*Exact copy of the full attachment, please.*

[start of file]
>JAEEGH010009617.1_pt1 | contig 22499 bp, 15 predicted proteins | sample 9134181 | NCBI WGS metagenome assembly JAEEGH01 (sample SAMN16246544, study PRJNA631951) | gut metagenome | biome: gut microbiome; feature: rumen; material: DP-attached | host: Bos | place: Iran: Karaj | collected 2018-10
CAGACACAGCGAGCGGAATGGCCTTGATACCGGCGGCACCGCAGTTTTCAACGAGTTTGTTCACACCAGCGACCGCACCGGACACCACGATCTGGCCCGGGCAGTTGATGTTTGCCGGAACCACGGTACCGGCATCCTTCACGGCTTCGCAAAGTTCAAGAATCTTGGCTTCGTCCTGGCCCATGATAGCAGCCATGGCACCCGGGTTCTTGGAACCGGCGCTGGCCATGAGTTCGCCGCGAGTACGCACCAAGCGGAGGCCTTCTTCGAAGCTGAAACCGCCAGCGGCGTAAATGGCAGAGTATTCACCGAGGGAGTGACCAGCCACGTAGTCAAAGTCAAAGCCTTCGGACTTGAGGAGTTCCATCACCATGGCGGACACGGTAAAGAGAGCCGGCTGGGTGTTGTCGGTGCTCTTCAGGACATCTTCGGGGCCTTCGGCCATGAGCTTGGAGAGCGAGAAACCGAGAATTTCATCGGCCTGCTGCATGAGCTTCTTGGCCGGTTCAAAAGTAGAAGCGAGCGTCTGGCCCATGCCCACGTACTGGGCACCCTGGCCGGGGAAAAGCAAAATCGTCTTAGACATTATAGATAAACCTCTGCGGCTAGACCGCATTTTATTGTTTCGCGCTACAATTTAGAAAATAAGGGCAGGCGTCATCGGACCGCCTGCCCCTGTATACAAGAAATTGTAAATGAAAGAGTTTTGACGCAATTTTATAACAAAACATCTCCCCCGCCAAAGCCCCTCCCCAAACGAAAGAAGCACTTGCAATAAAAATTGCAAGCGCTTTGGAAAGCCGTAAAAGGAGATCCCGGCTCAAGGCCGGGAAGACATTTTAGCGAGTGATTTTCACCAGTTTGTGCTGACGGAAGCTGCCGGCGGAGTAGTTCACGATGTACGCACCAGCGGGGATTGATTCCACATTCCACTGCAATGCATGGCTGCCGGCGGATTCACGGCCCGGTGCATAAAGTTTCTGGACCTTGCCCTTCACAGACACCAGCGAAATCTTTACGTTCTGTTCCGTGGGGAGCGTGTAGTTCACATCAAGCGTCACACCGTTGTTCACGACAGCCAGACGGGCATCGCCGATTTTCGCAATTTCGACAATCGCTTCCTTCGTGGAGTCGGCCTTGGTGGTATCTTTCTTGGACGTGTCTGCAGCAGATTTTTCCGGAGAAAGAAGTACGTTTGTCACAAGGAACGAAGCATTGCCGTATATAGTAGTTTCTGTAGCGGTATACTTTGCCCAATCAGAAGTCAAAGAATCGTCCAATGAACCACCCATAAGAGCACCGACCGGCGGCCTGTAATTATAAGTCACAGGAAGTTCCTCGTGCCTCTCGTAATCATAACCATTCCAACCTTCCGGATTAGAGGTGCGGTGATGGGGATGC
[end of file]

>JAEEGH010009617.1_pt1 | contig 22499 bp, 15 predicted proteins | sample 9134181 | NCBI WGS metagenome assembly JAEEGH01 (sample SAMN16246544, study PRJNA631951) | gut metagenome | biome: gut microbiome; feature: rumen; material: DP-attached | host: Bos | place: Iran: Karaj | collected 2018-10
CAGACACAGCGAGCGGAATGGCCTTGATACCGGCGGCACCGCAGTTTTCAACGAGTTTGTTCACACCAGCGACCGCACCGGACACCACGATCTGGCCCGGGCAGTTGATGTTTGCCGGAACCACGGTACCGGCATCCTTCACGGCTTCGCAAAGTTCAAGAATCTTGGCTTCGTCCTGGCCCATGATAGCAGCCATGGCACCCGGGTTCTTGGAACCGGCGCTGGCCATGAGTTCGCCGCGAGTACGCACCAAGCGGAGGCCTTCTTCGAAGCTGAAACCGCCAGCGGCGTAAATGGCAGAGTATTCACCGAGGGAGTGACCAGCCACGTAGTCAAAGTCAAAGCCTTCGGACTTGAGGAGTTCCATCACCATGGCGGACACGGTAAAGAGAGCCGGCTGGGTGTTGTCGGTGCTCTTCAGGACATCTTCGGGGCCTTCGGCCATGAGCTTGGAGAGCGAGAAACCGAGAATTTCATCGGCCTGCTGCATGAGCTTCTTGGCCGGTTCAAAAGTAGAAGCGAGCGTCTGGCCCATGCCCACGTACTGGGCACCCTGGCCGGGGAAAAGCAAAATCGTCTTAGACATTATAGATAAACCTCTGCGGCTAGACCGCATTTTATTGTTTCGCGCTACAATTTAGAAAATAAGGGCAGGCGTCATCGGACCGCCTGCCCCTGTATACAAGAAATTGTAAATGAAAGAGTTTTGACGCAATTTTATAACAAAACATCTCCCCCGCCAAAGCCCCTCCCCAAACGAAAGAAGCACTTGCAATAAAAATTGCAAGCGCTTTGGAAAGCCGTAAAAGGAGATCCCGGCTCAAGGCCGGGAAGACATTTTAGCGAGTGATTTTCACCAGTTTGTGCTGACGGAAGCTGCCGGCGGAGTAGTTCACGATGTACGCACCAGCGGGGATTGATTCCACATTCCACTGCAATGCATGGCTGCCGGCGGATTCACGGCCCGGTGCATAAAGTTTCTGGACCTTGCCCTTCACAGACACCAGCGAAATCTTTACGTTCTGTTCCGTGGGGAGCGTGTAGTTCACATCAAGCGTCACACCGTTGTTCACGACAGCCAGACGGGCATCGCCGATTTTCGCAATTTCGACAATCGCTTCCTTCGTGGAGTCGGCCTTGGTGGTATCTTTCTTGGACGTGTCTGCAGCAGATTTTTCCGGAGAAAGAAGTACGTTTGTCACAAGGAACGAAGCATTGCCGTATATAGTAGTTTCTGTAGCGGTATACTTTGCCCAATCAGAAGTCAAAGAATCGTCCAATGAACCACCCATAAGAGCACCGACCGGCGGCCTGTAATTATAAGTCACAGGAAGTTCCTCGTGCCTCTCGTAATCATAACCATTCCAACCTTCCGGATTAGAGGTGCGGTGATGGGGATGC